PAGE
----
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Not satisfied with Apple’s updated privacy policies, members of a congressional subcommittee dedicated to consumer protection have gone directly to the makers of social iOS applications and are demanding answers on how these apps access personal data.

G.K. Butterfield and Henry Waxman, ranking members of the Energy and Commerce Committee, sent inquiry letters Thursday to makers of 34 different social applications, including Twitter, Facebook, Foursquare, Path, Pinterest, Socialcam, Foodspotting, and even Apple, which makes and distributes the Find My Friends location-based application.

The letters represent the congressmen’s third attempt to get to the bottom of a data privacy scandal involving many of today’s hottest social networking companies. The issue came to light after it was discovered that Path and many social applications access, transmit, and store personal data including address book information and photos. Butterfield and Waxman, with the expressed interest of wanting to protect consumers, have sent Apple two formal inquiries and are now routing around the gatekeeper to get to the heart of the matter.


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The letters delivered Thursday are mostly identical in nature and include nine different questions designed to determine the exact types of information app makers collect from users, their policies governing collection and usage, their understanding of Apple’s policies, whether they transmit the data in question, and if they store that data (and for how long).

“We are writing to you because we want to better understand the information collection and use policies and practices of apps for Apple’s mobile devices with a social element,” the congressmen said in the letters. The letter delivered to Twitter is included below.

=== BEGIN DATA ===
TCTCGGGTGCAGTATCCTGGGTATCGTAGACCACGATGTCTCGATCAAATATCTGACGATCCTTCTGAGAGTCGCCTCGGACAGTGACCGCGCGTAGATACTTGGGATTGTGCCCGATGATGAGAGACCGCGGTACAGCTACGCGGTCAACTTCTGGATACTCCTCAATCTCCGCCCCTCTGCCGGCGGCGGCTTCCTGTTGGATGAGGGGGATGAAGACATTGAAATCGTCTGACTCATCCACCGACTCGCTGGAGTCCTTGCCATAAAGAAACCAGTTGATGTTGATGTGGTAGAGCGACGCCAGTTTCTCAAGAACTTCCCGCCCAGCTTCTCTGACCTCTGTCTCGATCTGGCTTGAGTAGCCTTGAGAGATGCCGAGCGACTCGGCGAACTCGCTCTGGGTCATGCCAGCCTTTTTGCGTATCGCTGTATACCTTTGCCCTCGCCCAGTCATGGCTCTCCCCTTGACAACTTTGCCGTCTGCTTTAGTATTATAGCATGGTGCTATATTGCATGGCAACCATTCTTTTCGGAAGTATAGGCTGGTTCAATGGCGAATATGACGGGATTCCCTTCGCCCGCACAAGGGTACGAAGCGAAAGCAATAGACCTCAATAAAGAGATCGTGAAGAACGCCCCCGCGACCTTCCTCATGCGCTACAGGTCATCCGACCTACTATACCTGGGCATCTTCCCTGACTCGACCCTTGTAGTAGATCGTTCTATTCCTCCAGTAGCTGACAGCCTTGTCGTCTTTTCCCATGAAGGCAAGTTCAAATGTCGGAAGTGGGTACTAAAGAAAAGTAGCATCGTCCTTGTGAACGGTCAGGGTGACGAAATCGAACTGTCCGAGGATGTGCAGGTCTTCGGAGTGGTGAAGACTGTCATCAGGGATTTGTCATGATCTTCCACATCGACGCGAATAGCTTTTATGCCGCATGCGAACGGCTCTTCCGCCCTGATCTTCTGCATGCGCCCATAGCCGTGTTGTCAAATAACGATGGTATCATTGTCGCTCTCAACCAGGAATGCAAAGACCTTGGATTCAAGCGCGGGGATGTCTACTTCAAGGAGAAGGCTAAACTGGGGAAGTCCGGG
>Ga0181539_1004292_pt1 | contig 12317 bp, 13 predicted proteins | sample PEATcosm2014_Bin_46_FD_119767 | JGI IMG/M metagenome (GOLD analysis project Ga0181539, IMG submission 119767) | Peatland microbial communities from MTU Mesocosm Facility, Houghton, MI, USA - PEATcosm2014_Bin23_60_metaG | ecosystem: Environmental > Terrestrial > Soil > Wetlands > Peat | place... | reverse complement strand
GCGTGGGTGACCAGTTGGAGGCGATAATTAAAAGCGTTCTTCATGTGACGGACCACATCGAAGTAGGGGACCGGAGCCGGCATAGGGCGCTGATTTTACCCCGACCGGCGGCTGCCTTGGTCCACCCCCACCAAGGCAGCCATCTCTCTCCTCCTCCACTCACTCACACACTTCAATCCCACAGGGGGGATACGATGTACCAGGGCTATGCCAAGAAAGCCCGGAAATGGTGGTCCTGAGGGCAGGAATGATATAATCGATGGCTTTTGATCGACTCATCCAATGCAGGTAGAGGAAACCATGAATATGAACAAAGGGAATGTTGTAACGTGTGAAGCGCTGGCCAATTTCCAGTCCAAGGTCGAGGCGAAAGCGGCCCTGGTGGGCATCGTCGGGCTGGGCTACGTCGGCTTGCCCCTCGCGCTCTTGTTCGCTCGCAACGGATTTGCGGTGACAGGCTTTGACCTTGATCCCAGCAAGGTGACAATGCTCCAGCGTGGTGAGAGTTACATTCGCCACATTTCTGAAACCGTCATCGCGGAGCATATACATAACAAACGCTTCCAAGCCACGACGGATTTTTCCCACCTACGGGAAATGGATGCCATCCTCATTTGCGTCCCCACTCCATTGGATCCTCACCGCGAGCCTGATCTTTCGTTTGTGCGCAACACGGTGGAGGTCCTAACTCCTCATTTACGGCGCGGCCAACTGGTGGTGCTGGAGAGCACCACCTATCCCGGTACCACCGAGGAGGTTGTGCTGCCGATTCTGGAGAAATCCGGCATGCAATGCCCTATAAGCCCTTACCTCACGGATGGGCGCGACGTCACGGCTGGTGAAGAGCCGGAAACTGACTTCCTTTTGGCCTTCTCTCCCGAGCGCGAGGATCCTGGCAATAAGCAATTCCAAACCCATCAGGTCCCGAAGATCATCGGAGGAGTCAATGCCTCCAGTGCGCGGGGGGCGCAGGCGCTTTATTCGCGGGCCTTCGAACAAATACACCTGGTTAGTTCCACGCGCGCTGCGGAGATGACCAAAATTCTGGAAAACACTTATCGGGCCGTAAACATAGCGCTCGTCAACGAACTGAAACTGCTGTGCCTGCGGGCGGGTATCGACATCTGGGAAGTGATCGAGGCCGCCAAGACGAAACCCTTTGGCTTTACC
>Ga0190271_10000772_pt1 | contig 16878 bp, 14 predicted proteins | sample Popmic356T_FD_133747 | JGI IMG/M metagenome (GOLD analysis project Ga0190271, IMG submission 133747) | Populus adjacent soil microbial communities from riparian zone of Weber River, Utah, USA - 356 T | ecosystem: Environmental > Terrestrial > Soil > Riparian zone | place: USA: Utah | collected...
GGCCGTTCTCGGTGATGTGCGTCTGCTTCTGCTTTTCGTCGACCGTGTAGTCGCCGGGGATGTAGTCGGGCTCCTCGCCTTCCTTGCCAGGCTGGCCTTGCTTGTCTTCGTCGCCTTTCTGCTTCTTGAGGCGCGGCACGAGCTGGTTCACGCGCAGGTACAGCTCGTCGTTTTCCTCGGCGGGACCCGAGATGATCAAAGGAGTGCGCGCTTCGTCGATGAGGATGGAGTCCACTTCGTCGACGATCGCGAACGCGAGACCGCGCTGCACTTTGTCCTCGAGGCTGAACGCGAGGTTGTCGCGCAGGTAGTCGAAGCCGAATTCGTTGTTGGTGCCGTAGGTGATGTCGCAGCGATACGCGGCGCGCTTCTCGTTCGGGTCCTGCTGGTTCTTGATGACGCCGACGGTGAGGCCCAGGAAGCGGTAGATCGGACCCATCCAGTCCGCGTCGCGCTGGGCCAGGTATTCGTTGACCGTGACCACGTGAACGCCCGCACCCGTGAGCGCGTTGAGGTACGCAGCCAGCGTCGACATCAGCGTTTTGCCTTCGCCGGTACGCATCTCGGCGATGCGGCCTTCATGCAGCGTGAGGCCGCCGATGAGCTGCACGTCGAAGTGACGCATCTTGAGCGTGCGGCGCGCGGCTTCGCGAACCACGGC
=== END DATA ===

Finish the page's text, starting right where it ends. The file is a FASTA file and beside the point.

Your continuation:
Several of the questions ask for specifics on data collection practices. One question reads: “At any time, has your iOS app transmitted or have you stored any other information from or about a user’s device — including, but not limited to, the user’s phone number, email account information, calendar, photo gallery, WiFi connection log, the Unique Device Identifier (UDID), a Media Access Control (MAC) address, or any other identifier unique to a specific device?”

The congressional committee is requesting that application makers respond to the questions in written form no later than April 12, three weeks from today. The congressmen did not detail how they plan to address application sellers they believe violate the privacy rights of consumers, but did indicate that they hope to build a “fact-based understanding of the privacy and security practices in the app marketplace.”

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Photo credit: THEMACGIRL*/Flickr

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